The real thing 

Ann Arbor's Kai Garden offers unusual Chinese delicacies — and ABC too

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Kai Garden


116 S. Main St., Ann Arbor

734-995-1786

kaigarden.com

Entrées: $8-$14 or $5-$14

Handicap accessible


I'd barely finished my sentence, telling the friendly Kai Garden waitress I'd once lived in Guangzhou, when she said, "We have a Chinese menu" and promptly brought one, filled with such delicacies as jellyfish, beef tendon, crispy fried pork intestine (chitlins?) and congee. She also brought chopsticks.

The "Chinese menu," as distinct from the much longer Chinese-for-Americans menu, is for the benefit of the many Chinese students and faculty in town, and it's used by about a tenth of American guests. It's labeled "Hong Kong and Taiwanese Style" and is presumably the reason discerning MT readers voted Kai Garden Best Chinese in Washtenaw County this year.

I ordered only from that menu (except for dessert), so I can't tell you about any of the big menu's 180 items. They include all the standards — pork fried rice, sweet and sour chicken — as well as more interesting-sounding dishes such as catfish hot pot and rose scallops. A couple near me ordered "chicken in pineapple nest," and it came in a hollowed-out pineapple. I noticed that several tables were ordering brown rice (oh, Ann Arbor). I'd be interested to see what chef Ben Kai Tus does with duck, scallops and eggplant.

But I wasn't going to miss out on a chance for the real deal, rare in our area. As a bonus, prices are lower on the "Chinese menu."

We started with a cold appetizer, spicy pig's ear. The Chinese are not shy about knowing where their meat comes from. In the markets, you see whole chickens displayed with their heads and feet on (which will be used). In Kai Garden's rubbery strips of ear, you can see the brown-white-brown layered structure of the cut, which made me want to check out how thick a pig's ears are next time I'm close to one.

My companion called the ears simply a vehicle to convey fiery spices to the mouth. True, the ears didn't have much flavor themselves, but I liked the idea of using everything but the oink. They're sprinkled with scallions and hot pepper flakes, for a festive red and green look.

Marinated beef, another appetizer, is soaked in soy sauce with a list of ingredients I became quite familiar with: garlic, ginger, scallions.

When we debated, for an entrée, between double-cooked pork belly and steamed pork belly with spicy garlic, our knowledgeable waitress easily recommended the latter, saying, "Chinese people like that." It's a largish platter of belly squares, with very little lean, served cool in a pool of soy sauce and sprinkled with garlic, red pepper and scallions.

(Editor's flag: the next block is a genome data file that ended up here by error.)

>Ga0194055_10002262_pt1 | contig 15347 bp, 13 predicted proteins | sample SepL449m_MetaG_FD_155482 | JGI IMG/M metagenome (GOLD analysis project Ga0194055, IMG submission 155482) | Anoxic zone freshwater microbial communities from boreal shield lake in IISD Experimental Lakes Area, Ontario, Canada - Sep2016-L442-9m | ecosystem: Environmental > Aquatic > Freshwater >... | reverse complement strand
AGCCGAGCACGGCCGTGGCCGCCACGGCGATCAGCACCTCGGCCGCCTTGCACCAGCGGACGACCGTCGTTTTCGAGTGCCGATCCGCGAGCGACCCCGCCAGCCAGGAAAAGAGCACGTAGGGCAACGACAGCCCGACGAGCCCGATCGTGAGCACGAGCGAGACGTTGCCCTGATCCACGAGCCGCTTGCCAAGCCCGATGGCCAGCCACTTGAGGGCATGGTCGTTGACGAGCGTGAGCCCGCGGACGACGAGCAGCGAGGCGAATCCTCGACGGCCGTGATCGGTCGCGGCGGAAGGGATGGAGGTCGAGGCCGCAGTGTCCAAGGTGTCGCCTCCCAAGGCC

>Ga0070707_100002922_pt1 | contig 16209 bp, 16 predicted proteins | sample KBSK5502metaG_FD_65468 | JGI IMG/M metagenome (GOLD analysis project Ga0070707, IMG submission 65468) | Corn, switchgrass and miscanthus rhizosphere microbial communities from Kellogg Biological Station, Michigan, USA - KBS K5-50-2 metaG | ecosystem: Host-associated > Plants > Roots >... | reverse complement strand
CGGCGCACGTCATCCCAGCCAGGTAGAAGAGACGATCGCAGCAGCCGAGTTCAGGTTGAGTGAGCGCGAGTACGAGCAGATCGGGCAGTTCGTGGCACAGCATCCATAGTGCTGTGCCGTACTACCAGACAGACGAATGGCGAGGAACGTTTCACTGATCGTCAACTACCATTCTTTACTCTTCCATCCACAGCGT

Even better was pomfret fish in sizzling plate. I thought its face had more expression than most fish, what with its eyes cooked brown and its tiny mouth. Its skin is cooked very crisp on top; flip it over to dig out more of the tender white flesh, and the back skin is softer. Look out for some tiny bones.

We enjoyed steamed ginger chicken, which seemed like more meat than the half-chicken promised, cut in squares rather than following the bird's natural lines. It doesn't look too appetizing, with its uncrisp skin, but the mild ginger flavor is set off perfectly by a delicious green sauce with garlic and scallions.

Less appealing was braised beef shank noodle, from the Hong Kong section. The shank included tendon, which was fine, but the dish as a whole was sweet. Not good.

Certainly the pièce de résistance of my two visits was steamed sole, a large flat fish. Normally this would cost $30, but since the fish was smaller (but still large), we were charged just $20. It's worth the half-hour wait just to watch the show: Your waitress removes the flesh from the bones with a butter knife, lifting out the backbone and its tributaries in one piece. It's steamed first, then sprinkled with matchsticks of ginger and scallions, and served with a rich brown special soy sauce. As we were finishing, a Chinese gentleman walked by and pointed out morsels he thought we'd missed (not a chance). In China, we were told, they eat the bones too.

Rice pudding is not what you expect. The gummy rice itself is not very sweet, but it's submerged in a pool of neon yellow sauce tasting of rice wine. Worth trying once. More of a sure bet are honey toasted walnuts, which reminded me of Christmas. Mango pudding is more like opaque mango Jell-O, slight but refreshing.

My fortune said, "The eyes believe themselves, the ears believe other people." But what about reading? If you believe this review, you're believing another person, who's suggesting you try the Chinese menu. Our waitress said Americans are often "scared" to try Chinese dishes, but servers are delighted to help the round-eyes, and will steer you toward something you'll like. Beef shank with tofu in hot pot is one they recommend.

As I left, I heard a carry-out order being called in: chicken fried rice and spring rolls. Come on, you can do better than that!

Kai Garden is open 11 a.m.-10 p.m. Monday-Thursday, 11 a.m.-11 p.m. Friday-Saturday and noon-9:30 p.m. Sundays.

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